On Thursday, Stéphane Dujarric, spokesman for the U.N. secretary-general, said the United Nations was aware of the Al Jazeera report “concerning allegations of corruption against senior officials in Bangladesh,” when a reporter asked him about it during a daily press briefing.
“The allegations of corruption is a serious matter that should be investigated by the relevant authorities,” Dujarric said.
The U.N. had not identified a requirement for such surveillance equipment in peacekeeping agreements, he said, noting that no such equipment had been deployed with Bangladeshi contingents in peacekeeping operations.
General visits the Pentagon
According to Adams and Kugelman, U.S. Army officials should not have met with Gen. Aziz last week.
“Given the emphasis that the Biden administration has placed on strengthening democracy and on calling out cases when they are abused, the meeting wasn’t a good look. That said, the administration may have brought up the allegations in the meeting,” Kugelman said.
HRW has long urged the U.S. government to not have public meetings with other nations’ security forces that have a long record of rights abuses, unless foreign governments can show they are taking steps to address them, said Adams, who was interviewed for the Al Jazeera documentary.
“Even before the Al Jazeera report, we have given the previous administration and the Biden administration recommendations that include not having such meetings, which can serve as propaganda meetings for those countries’ and their security forces,” Adams said.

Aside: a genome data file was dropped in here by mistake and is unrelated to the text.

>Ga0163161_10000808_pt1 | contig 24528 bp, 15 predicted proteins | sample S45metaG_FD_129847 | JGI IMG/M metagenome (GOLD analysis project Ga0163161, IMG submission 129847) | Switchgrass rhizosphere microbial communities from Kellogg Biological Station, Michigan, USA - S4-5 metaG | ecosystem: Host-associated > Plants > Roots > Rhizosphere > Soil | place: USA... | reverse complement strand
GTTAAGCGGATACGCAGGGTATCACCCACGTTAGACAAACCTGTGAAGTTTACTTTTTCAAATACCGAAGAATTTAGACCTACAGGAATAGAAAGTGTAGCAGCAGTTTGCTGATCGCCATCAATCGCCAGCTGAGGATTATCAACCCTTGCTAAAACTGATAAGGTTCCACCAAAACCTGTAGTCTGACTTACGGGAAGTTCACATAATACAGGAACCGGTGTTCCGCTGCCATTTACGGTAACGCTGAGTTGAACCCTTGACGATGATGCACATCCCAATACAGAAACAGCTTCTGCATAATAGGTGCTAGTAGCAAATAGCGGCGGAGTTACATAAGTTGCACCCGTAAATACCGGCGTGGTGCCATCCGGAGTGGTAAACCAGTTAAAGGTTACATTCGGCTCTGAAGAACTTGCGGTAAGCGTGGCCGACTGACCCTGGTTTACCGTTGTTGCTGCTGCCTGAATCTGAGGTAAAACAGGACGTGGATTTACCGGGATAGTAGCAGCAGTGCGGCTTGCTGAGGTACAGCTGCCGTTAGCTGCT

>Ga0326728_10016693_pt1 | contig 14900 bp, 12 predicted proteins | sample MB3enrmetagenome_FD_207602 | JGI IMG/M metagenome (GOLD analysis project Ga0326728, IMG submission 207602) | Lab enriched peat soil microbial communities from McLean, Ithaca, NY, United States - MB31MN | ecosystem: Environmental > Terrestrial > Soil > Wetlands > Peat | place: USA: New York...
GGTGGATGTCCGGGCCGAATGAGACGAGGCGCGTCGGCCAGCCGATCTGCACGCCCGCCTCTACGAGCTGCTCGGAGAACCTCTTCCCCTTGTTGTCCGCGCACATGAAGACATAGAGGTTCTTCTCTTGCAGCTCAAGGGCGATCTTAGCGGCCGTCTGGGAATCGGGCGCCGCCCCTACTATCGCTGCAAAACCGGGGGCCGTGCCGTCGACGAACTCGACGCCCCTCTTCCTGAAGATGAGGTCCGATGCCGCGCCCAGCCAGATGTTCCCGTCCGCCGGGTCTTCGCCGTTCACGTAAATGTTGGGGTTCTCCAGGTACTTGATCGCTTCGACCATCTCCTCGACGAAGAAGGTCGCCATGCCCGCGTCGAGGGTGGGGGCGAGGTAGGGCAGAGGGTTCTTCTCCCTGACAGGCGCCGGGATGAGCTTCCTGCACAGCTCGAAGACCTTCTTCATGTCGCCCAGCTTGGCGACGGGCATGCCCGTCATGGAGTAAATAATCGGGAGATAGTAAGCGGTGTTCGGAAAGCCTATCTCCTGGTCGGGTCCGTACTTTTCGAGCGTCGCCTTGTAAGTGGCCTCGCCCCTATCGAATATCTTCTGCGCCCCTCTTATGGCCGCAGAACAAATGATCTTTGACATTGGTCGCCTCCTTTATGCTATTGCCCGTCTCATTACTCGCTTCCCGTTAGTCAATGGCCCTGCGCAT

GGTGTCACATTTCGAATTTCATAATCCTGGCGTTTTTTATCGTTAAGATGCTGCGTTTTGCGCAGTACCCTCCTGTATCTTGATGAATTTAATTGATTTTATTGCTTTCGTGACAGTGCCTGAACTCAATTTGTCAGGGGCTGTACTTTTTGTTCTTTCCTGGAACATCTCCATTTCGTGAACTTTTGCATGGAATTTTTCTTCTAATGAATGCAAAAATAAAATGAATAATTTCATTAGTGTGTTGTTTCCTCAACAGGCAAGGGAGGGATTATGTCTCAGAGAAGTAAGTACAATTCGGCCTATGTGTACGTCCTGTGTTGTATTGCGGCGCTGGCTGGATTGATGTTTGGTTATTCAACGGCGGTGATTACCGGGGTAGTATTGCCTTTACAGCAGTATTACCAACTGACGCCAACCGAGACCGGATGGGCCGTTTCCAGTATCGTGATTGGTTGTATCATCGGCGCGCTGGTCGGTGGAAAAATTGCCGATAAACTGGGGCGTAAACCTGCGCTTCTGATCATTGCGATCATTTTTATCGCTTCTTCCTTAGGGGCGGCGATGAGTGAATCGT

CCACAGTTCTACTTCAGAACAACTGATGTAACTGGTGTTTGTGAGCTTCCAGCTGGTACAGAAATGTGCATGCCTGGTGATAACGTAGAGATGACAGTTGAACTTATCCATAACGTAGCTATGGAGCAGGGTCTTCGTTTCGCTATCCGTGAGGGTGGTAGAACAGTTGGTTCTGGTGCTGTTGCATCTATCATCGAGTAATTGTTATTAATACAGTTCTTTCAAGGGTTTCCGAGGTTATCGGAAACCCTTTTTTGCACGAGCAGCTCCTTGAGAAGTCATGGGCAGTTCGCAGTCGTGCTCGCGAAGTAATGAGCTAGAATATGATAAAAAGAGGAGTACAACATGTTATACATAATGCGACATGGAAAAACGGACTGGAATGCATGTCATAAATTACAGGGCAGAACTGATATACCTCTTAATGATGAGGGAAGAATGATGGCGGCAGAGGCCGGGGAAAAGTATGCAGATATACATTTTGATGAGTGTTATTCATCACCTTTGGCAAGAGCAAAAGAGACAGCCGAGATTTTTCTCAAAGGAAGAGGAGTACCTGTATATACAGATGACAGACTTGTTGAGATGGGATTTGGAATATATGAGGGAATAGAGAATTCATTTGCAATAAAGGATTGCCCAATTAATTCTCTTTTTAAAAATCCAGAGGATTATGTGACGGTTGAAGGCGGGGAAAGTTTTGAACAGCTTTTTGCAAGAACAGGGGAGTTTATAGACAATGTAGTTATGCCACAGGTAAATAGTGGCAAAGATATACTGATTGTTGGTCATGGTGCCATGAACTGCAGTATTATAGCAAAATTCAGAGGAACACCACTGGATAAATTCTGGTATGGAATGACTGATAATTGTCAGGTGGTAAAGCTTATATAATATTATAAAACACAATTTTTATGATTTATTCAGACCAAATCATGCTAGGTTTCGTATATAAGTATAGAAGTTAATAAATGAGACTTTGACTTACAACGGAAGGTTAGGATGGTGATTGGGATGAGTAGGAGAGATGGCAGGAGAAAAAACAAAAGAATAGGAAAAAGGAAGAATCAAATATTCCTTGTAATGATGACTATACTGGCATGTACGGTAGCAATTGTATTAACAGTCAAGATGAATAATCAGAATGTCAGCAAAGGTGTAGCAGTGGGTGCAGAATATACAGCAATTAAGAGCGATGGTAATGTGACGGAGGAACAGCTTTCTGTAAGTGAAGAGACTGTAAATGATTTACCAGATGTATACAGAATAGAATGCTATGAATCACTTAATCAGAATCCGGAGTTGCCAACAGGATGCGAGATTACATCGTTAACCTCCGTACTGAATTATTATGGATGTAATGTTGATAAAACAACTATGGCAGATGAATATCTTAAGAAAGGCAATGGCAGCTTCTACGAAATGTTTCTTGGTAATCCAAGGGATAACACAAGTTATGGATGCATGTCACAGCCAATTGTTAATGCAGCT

“It makes it look like they are all best friends. If they do have a meeting, they should push them on human rights.”
It was a case of “unfortunate timing” that Al Jazeera’s report coincided with a trip to the U.S. by Gen. Aziz, Adams said.
“We urged the U.S. to cancel the meetings with Aziz but they did not, they said they were routine, regularly scheduled meetings. They need to explain why they went ahead,” he said.
BenarNews contacted the U.S. Army spokesman for a further response to the one it was provided last week.
“Thanks for your follow-up query. I don’t have anything to add to our earlier statement,” Lt. Col. Curtis J. Kellogg said in an email on Monday.
Last week, he had said that the army was aware of the allegations against Gen. Aziz in the Al Jazeera report.
“As part of our ongoing defense and security cooperation, we host visitors from partner-nation armies,” U.S. Army spokesman Lt. Col. Curtis Kellogg told BenarNews.
Voices from Bangladeshi media
Meanwhile, more Bangladeshi media outlets – which were mostly silent about the Al Jazeera report initially – said it was in the national interest to reveal those who abuse their positions of power.
“After the recent Al Jazeera sensational exposé, the question making the circuits now is, ‘whose ‘men’ are they?’ said an OpEd in the daily newspaper Prothom-Alo, referring to the documentary, which also alleged that the fortunes of Gen. Aziz and his brothers “have been long intertwined with” those of Prime Minister Sheikh Hasina.
“Whose men they are or whose man anyone wants to be, is an absolutely personal matter. But there are many men lurking around whose identities need to be revealed in the interests of the nation,” the OpEd said, playing on the documentary’s title, “All the Prime Minister’s Men.”
The Bangladeshi foreign ministry and the army last week dismissed Al Jazeera’s allegations, with the former calling the report “false and defamatory” and “propaganda” against the country.
The government is said to be considering legal action against Al Jazeera, said New Age, an English-language daily, in an editorial.
“[B]ut what the government now should come up with is a refutation, substantiated with credible explanations, if there is any, of the allegations that the reportage has brought forth,” the New Age editorial said.
“The government appears to owe the nation a few explanations.”